Ruling out one explanation of the unhappy industrial production data

Today’s data release showed y-o-y growth in the Index of Industrial Production: this was at +2.7% in November when compared with the previous value of 11.3%. Some analysts have conjectured that this was driven by seasonal fluctuations including the placement of Diwali, holidays related to Diwali and the reduced number of working days in November. In the jargon of seasonal adjustment, Diwali is termed a `moving holiday’: it’s a holiday which shows up in different months in different years.

Our work on seasonal adjustment includes treatment of the overall IIP and some of its components while controlling for the Diwali effect. Even after this adjustment, the seasonally adjusted annualised growth rate for the month is negative (-1.97%) while the average growth over three months including the current month is 0.18%.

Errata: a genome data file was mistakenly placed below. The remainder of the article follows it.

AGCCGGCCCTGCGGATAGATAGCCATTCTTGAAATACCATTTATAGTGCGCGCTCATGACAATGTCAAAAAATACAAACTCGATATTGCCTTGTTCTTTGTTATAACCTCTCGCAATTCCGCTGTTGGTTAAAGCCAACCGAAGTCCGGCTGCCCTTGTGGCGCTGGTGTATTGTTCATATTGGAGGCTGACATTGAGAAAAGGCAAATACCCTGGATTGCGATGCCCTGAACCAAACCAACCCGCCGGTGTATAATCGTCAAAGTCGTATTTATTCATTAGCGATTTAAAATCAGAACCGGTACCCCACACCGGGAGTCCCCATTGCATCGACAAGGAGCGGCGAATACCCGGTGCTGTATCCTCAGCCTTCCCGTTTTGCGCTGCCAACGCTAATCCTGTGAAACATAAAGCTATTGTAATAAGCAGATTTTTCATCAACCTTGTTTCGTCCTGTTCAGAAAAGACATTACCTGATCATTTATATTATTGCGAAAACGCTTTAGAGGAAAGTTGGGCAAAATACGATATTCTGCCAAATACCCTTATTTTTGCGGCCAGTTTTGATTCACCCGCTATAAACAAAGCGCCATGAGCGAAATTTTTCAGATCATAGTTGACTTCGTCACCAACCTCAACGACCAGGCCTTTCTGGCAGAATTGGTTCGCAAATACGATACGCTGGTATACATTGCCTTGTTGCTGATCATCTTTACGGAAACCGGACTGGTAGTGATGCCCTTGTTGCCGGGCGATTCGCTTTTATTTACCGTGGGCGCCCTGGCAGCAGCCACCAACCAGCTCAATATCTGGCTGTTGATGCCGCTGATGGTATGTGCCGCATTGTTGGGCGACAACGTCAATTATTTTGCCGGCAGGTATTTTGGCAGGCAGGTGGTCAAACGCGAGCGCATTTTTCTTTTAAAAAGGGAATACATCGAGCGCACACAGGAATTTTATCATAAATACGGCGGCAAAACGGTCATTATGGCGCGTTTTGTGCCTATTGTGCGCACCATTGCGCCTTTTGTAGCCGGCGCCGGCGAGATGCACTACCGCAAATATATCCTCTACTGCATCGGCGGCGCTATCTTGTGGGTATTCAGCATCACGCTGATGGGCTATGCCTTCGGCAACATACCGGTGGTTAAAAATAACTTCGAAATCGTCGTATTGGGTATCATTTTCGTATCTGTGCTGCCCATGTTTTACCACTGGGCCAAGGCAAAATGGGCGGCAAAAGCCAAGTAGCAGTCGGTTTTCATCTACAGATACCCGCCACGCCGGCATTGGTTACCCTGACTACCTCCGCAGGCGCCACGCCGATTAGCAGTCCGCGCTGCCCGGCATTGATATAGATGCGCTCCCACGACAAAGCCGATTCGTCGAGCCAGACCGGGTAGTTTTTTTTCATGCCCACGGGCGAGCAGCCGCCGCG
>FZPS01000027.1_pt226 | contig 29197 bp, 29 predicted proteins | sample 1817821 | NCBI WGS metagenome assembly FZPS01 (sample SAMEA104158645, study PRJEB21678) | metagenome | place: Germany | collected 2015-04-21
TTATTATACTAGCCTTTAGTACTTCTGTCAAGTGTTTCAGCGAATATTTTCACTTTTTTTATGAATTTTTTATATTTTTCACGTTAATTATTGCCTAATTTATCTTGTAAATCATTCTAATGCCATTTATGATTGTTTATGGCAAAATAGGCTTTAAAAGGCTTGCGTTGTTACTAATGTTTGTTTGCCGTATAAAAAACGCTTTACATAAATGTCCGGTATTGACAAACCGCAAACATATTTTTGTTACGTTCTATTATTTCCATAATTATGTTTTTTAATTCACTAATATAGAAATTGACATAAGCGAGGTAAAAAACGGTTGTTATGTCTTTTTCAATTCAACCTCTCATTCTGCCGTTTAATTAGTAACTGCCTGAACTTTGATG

IIP consumer goods fared particularly badly (a value of -6.48% for the 3-month average of the annualised point-on-point change of the seasonally adjusted level). Another weak performer was IIP manufacturing (0.017%). However, IIP capital goods shows an encouraging picture with a 3-month average of seasonally adjusted annualised rate of 41.10%.

The year-on-year change is the sum of 12 shocks. Ordinarily it has a lot of inertia. It is, indeed, surprising that the y-o-y change flipped from +11.3% to +2.7% for two consecutive months. There may well be major difficulties in the statistical system which are leading to this. We can be pretty confident that the odd behaviour is not caused by seasonal effects.

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